I am in the middle of a full ambush on a lifelong arch enemy.
This is an enemy that has haunted me for the most of the past decade. Every day we have a face off. I make the decision whether to engage in hand-to-hand combat or wave the white flag. When I choose to surrender, the opposition grows in strength. There are days when I think I should make a stand and refuse to shower knowing that it will only give my enemy more ammunition against me should I decide to.
Who is this threatening nemesis, you may ask? I have used the following terms to refer to it: “the thorn in my side,” “the never-ending chore,” “the headache,” and “the thing that kills me slowly.” For the rest of the general population, its more recognizable name is LAUNDRY.
This past week I have drawn the battle lines and have attacked and counter-attacked, doing up to 3 loads a day. It has occupied every spare moment of my time (except for the few minutes I have to write this). If I don’t persevere with my “shock and awe” strategy of continuous, non-stop laundry, here is a list of the potential casualties:
- the kids dipping into their summer wardrobe again, i.e. wearing capri pants with leg warmers
- no more showers (therefore no more dirty clothes just dirty people)
- pile of clothes in every room and mass confusion over what is clean and what is dirty
- wearing my pre-pregnancy pants (although I am still unable to zip up or button the top button)
- spending money buying more underwear and socks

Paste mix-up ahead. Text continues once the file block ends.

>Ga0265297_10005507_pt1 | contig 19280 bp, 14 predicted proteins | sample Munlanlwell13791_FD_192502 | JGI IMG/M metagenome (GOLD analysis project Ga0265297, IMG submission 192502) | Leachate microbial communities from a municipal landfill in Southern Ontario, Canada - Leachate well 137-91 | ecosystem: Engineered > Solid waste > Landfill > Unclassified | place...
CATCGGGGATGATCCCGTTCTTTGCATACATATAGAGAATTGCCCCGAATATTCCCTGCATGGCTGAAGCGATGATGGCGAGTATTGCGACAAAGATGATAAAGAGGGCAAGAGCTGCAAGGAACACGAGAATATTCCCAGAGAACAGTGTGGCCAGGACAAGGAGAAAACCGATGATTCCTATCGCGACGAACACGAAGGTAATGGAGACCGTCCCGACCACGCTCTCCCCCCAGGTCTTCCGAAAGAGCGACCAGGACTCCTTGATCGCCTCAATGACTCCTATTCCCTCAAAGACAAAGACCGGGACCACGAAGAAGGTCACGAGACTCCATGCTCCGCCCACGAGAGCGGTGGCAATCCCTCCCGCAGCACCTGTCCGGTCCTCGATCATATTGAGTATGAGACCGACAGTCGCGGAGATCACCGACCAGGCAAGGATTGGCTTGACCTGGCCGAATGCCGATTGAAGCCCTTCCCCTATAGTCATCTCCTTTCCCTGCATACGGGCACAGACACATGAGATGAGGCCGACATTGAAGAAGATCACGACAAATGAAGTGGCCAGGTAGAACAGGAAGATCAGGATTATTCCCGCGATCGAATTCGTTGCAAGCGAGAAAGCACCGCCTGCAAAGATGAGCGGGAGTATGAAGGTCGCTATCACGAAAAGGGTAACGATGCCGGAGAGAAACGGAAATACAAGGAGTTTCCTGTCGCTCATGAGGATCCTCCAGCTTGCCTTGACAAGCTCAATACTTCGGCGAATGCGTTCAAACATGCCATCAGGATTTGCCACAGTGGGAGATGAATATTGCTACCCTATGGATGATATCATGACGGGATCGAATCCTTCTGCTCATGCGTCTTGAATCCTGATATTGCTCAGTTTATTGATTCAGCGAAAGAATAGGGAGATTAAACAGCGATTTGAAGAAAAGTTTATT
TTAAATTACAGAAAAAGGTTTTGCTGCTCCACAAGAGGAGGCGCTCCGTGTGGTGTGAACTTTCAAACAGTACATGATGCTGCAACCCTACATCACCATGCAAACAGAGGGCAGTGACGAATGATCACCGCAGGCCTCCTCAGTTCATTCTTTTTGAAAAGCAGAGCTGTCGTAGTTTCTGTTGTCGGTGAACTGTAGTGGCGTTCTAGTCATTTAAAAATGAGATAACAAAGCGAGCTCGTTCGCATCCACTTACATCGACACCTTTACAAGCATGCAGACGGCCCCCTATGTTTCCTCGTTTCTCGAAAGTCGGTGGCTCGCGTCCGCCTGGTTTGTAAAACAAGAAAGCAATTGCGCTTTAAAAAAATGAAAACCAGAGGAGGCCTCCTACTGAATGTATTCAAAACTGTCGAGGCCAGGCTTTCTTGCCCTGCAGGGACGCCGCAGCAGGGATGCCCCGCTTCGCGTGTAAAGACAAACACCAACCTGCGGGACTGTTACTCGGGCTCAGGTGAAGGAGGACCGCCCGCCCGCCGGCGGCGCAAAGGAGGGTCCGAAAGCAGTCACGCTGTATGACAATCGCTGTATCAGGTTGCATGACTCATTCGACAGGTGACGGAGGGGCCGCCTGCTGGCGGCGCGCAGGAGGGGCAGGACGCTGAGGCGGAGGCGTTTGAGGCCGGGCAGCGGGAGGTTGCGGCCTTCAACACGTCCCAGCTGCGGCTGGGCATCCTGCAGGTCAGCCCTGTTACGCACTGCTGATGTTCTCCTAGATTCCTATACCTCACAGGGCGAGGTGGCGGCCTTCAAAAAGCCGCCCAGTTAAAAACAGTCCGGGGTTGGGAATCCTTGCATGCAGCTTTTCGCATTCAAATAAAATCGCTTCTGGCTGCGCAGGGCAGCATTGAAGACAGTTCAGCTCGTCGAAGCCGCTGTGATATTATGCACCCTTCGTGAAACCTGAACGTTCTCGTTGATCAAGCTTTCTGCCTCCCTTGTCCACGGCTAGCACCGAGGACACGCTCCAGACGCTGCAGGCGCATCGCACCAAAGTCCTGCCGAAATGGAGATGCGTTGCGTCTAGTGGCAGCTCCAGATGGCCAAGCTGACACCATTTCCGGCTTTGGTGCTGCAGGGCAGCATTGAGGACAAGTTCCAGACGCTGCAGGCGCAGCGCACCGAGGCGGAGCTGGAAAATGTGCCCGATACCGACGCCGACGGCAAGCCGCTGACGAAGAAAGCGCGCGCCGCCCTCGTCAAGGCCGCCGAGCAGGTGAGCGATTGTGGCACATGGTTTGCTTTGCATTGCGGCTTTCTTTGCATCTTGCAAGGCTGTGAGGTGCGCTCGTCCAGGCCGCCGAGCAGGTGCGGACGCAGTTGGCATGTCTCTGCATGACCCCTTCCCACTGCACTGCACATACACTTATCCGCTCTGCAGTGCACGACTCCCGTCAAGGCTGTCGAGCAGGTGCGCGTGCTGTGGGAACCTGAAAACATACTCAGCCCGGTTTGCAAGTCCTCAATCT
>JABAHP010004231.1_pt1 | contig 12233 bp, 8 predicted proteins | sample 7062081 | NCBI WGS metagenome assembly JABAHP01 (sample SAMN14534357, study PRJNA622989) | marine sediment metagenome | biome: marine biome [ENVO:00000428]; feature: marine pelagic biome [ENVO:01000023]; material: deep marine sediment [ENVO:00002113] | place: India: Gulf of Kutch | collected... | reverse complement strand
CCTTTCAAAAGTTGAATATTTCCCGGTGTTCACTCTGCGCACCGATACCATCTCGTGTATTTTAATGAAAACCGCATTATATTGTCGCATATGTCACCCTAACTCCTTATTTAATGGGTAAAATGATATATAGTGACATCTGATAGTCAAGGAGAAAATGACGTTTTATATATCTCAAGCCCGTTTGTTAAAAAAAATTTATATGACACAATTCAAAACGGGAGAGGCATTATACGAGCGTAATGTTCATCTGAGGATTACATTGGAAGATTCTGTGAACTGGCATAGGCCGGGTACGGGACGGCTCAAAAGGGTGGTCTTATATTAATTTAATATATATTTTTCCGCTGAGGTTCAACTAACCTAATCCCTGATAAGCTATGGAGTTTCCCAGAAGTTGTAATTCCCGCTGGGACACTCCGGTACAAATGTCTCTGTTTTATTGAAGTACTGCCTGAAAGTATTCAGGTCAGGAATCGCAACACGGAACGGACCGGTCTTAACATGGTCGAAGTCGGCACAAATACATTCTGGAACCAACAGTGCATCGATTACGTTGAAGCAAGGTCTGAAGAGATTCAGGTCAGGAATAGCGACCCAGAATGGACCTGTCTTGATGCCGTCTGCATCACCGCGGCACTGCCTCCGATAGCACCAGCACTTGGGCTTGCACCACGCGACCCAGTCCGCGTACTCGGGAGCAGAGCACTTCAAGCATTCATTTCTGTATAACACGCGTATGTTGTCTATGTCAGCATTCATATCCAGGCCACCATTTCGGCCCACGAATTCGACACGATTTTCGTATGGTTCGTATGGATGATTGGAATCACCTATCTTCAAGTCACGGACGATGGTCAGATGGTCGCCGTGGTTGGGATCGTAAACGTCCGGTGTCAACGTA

- start using pillowcases as receiving blankets
- live in anarchy as everyone starts to steal clothes from their sister, mother, father, brother
My goal is complete victory and domination: empty hampers, empty laundry baskets. I want ALL the clothes, towels, blankets, sheets, and jackets, washed, folded, and put away. My plan of attack is to fold (even with one hand if I have to) until my hand(s) cramp, put away clothes even if it’s the middle of night (the kids are heavy sleepers), and just keep washing and drying until there is nothing left.
You may think this is a futile attempt and a pointless war, my Vietnam if you will. But I am not delusional. I know that dirty laundry is a daily component of my life and that until my children are able to do it themselves, I and Ever-patient will have to be responsible for laundry for 7. But all I want is just one moment where I can put that last pair of socks in the drawer and feel “done.” Even if it is just for a day, or an hour, or even a minute. In the midst of our chaotic life, that one instance of feeling in control and the accomplishment of one thing will do so much for soldier morale in this battalion.
Since the baby has been born, the kids have had to rummage through laundry baskets, throw dirty clothes onto overflowing hampers, and have bombarded us with questions searching for a specific pair of jeans or sweater. I think of this past month’s laundry madness as I prepare for the final stand-off, chucking this last load of laundry into my little heroic washing machine, and I say to myself, “Not on my watch. Not on my watch.”